Falling ice forces first Queensferry Crossing closure

The crossing connecting Edinburgh and Fife is closed to all traffic until further notice.

Shut: Queensferry Crossing closed until Wednesday.
Shut: Queensferry Crossing closed until Wednesday.

The Queensferry Crossing is expected to remain closed until Wednesday, with more heavy snow and strong winds due across Scotland.

The bridge, which connects Edinburgh and Fife, was shut for the first time in its short history on Monday night as a safety precaution due to ice and snow falling from cables.

Meanwhile, the Met Office has issued an amber warning for heavy snow in southern Scotland, predicting vehicles could become stranded and rural communities “cut off”.

Running from 2pm to 9pm on Tuesday, it warns of up to 10cm of snow and winds reaching 50mph, creating blizzard conditions and drifts.


Up to eight vehicles were damaged as a result of the Queensferry Crossing ice falls, but there were not thought to have been any major injuries.

Transport Secretary Michael Matheson said “a number of different factors coming together” had caused the issue.

He added: “Engineers have been closely monitoring and studying the unique weather conditions causing this issue with a build-up of snow and ice on the Queensferry Crossing.

“We are developing our understanding of these conditions, which involve a certain consistency of snow and/or sleet, wind speed and direction, interacting fluctuating low temperatures.


“This is leading to an ice formation on the bridge’s towers and cables at low temperature which has subsequently fallen from the bridge when thawed.”

That closure, in both directions, is now due to remain until Wednesday and a diversion is in place via the Kincardine and Clackmannanshire bridges.

It is the first time the £1.35bn bridge has been closed since it opened in 2017. The Forth Bridge has remained open for public transport only.

Mark Arndt, of the crossing’s operating company Amey, said: “The decision was taken to close the Queensferry Crossing due to the severe weather conditions and risk of falling ice and snow.

“We are aware of eight vehicles that suffered damage due to falling ice and snow, however there have been no injuries reported.

“We appreciate this closure will create disruption for drivers, however, we are asking drivers to use an alternative mode or route for their safety due to the continued weather conditions.”

There will be no ferry services on Tuesday to and from Ardorssan and Brodick as ferry operator CalMac carries out sea trials.


Part of the M74 was closed after a lorry overturned but the affected section of the motorway has since reopened.

It comes after disruption throughout Monday in the wake of Storm Ciara, which battered parts of Scotland over the weekend.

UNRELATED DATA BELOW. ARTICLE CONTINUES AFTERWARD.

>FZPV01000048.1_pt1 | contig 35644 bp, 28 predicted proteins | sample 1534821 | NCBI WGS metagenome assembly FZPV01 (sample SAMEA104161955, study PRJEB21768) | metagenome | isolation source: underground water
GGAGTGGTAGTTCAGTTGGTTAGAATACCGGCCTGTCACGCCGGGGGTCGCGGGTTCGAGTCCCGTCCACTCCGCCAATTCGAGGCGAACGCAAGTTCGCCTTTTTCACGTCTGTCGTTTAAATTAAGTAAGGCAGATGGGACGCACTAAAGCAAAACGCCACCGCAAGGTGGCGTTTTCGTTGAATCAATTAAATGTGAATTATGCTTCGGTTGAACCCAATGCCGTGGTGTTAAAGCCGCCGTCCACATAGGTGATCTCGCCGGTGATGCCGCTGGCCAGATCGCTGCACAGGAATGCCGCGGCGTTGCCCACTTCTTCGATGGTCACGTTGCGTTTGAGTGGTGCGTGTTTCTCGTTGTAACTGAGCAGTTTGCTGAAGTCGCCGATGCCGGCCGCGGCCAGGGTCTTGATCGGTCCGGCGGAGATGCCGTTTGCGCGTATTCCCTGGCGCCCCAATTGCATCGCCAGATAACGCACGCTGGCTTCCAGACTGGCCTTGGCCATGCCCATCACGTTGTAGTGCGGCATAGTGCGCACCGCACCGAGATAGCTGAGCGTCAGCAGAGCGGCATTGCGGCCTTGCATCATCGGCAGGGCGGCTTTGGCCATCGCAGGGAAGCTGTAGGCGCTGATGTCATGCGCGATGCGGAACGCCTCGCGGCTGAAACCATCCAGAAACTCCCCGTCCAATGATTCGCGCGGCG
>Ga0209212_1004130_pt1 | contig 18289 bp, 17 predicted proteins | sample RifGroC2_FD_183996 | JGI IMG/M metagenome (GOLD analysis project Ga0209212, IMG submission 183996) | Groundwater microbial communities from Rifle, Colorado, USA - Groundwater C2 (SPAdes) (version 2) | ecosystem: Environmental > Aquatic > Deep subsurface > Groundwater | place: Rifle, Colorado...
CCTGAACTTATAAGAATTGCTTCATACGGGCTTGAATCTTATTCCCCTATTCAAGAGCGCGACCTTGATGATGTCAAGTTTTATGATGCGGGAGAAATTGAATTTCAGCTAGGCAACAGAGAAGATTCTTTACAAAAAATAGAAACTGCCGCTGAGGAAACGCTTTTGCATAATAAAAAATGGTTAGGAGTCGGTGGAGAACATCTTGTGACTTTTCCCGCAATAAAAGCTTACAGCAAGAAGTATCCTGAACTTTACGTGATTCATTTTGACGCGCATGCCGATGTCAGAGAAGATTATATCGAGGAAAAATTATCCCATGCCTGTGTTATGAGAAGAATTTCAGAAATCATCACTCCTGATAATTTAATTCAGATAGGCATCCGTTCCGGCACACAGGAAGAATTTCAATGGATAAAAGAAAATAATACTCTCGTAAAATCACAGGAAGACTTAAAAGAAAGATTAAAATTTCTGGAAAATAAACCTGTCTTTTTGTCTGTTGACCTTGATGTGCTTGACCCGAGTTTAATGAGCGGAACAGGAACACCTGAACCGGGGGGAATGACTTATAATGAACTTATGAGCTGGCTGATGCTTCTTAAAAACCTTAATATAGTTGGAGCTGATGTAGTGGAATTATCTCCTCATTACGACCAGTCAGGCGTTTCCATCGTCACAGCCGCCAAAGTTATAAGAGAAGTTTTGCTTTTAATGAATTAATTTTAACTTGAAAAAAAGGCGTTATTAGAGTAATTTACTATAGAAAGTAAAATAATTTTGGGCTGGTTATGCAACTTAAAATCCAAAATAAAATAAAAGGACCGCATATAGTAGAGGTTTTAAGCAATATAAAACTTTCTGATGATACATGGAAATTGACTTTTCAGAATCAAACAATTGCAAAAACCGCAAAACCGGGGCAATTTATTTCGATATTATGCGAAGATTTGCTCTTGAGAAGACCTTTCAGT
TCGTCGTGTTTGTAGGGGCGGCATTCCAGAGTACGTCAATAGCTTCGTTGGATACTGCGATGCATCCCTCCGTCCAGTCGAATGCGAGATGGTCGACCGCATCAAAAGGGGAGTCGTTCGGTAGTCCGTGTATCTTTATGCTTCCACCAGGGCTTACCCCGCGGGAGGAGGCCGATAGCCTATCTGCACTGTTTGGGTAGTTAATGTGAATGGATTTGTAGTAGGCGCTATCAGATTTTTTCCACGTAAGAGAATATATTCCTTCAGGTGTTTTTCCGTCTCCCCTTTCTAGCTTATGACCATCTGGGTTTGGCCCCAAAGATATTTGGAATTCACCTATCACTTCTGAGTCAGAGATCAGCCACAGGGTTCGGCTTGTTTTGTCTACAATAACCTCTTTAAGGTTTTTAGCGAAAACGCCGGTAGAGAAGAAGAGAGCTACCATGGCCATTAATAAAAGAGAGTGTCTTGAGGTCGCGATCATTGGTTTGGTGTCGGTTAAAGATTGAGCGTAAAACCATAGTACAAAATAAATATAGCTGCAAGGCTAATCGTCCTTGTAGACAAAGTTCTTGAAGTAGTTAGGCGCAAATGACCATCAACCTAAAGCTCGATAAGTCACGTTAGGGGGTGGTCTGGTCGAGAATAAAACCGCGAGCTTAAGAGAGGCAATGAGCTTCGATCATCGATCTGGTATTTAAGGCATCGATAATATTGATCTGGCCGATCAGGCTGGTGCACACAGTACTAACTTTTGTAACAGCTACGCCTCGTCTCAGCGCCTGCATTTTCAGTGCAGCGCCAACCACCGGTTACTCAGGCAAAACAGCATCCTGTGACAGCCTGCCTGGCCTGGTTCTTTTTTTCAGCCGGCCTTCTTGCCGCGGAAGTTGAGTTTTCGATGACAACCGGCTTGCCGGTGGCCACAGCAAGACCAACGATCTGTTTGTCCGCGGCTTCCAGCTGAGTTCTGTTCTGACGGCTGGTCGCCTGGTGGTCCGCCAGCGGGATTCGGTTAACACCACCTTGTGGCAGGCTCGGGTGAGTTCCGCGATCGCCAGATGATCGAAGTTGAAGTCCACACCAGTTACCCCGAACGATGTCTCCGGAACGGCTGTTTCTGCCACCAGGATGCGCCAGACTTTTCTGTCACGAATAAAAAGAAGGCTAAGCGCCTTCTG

Snow showers are set to continue to affect the country, particularly over high ground.

Lorry driver stranded with mobile home

A lorry driver delivering a mobile home to a holiday park in Fife has been left stranded at the closed Queensferry Crossing.

Stephen Brooks arrived at the Edinburgh side of the bridge at around 9.30am on Tuesday while transporting the prefabricated building from the SEC in Glasgow to Pettycur Bay Holiday Park in Kinghorn.

The 44-year-old of Hull, East Yorkshire, can only carry the abnormal load along a route that has been agreed with Police Scotland, meaning he could be stuck there until the crossing reopens.

He told the PA news agency: “I loaded this morning at the SEC going to the Pettycur Bay Holiday Park.

“If you were where I am at the bridge you could see it from here.

“I’m not annoyed, it’s part and parcel of doing abnormal loads. I totally understand why the bridge is closed. So I’m not annoyed – yet – speak to me again at tea time.”

Woman’s shock at MND diagnosis following years of dancing

Natalie Rushton from East Kilbride initially thought her symptoms were dancing injuries.

MND Scotland via Email / STV News

A young woman who had danced from the age of two has spoken of her shock after being diagnosed with MND at just 21. 

Natalie Rushton from East Kilbride was diagnosed with Motor Neurone Disease five months ago, and initially thought her symptoms were injuries caused by years of dancing. 

“I just thought of people dying and that it was only for older people. I never thought younger people would have it. I was in shock to be honest,” Natalie explained.

MND is a rapidly progressing terminal illness, which stops signals from the brain reaching the muscles. 


This can cause sufferers to lose the ability to walk, talk, eat, drink or breathe unaided and there is no cure or effective treatment.

“What they said was it wasn’t a strain I was going to die of yet, it’s progressive muscular atrophy. My muscles are basically wasting away and at the moment it’s just confined to my legs,” Natalie said.

“They now say obviously it can reclassify if it starts spreading through the body.”

MND Scotland via Email
Natalie with mum Gillian, who has been a huge support since her diagnosis.

Natalie found her diagnosis extremely difficult, and decided to keep the news strictly to close friends and family. 


She was forced to call her father who lives in Aberdeen to tell him the news, unable to see him in person due to lockdown restrictions. 

“For about two or three weeks I was very disengaged, not really talking. It wasn’t until about three weeks before it properly sank in with me when I did all the research.